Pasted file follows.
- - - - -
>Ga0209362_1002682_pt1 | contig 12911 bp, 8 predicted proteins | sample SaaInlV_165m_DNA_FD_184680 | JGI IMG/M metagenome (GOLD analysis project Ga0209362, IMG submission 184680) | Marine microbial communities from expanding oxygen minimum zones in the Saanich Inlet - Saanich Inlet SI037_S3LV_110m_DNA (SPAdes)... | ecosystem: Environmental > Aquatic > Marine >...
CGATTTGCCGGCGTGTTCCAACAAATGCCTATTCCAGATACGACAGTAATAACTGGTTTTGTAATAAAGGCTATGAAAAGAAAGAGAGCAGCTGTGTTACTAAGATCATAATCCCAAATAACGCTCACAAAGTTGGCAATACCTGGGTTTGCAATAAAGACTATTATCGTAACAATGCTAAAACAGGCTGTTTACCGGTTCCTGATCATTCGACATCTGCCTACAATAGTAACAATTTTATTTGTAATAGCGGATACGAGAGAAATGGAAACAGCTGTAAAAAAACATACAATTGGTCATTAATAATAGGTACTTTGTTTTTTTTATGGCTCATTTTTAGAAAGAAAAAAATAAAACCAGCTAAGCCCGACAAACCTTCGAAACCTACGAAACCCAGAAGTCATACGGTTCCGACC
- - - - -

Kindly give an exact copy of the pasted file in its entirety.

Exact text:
>Ga0209362_1002682_pt1 | contig 12911 bp, 8 predicted proteins | sample SaaInlV_165m_DNA_FD_184680 | JGI IMG/M metagenome (GOLD analysis project Ga0209362, IMG submission 184680) | Marine microbial communities from expanding oxygen minimum zones in the Saanich Inlet - Saanich Inlet SI037_S3LV_110m_DNA (SPAdes)... | ecosystem: Environmental > Aquatic > Marine >...
CGATTTGCCGGCGTGTTCCAACAAATGCCTATTCCAGATACGACAGTAATAACTGGTTTTGTAATAAAGGCTATGAAAAGAAAGAGAGCAGCTGTGTTACTAAGATCATAATCCCAAATAACGCTCACAAAGTTGGCAATACCTGGGTTTGCAATAAAGACTATTATCGTAACAATGCTAAAACAGGCTGTTTACCGGTTCCTGATCATTCGACATCTGCCTACAATAGTAACAATTTTATTTGTAATAGCGGATACGAGAGAAATGGAAACAGCTGTAAAAAAACATACAATTGGTCATTAATAATAGGTACTTTGTTTTTTTTATGGCTCATTTTTAGAAAGAAAAAAATAAAACCAGCTAAGCCCGACAAACCTTCGAAACCTACGAAACCCAGAAGTCATACGGTTCCGACC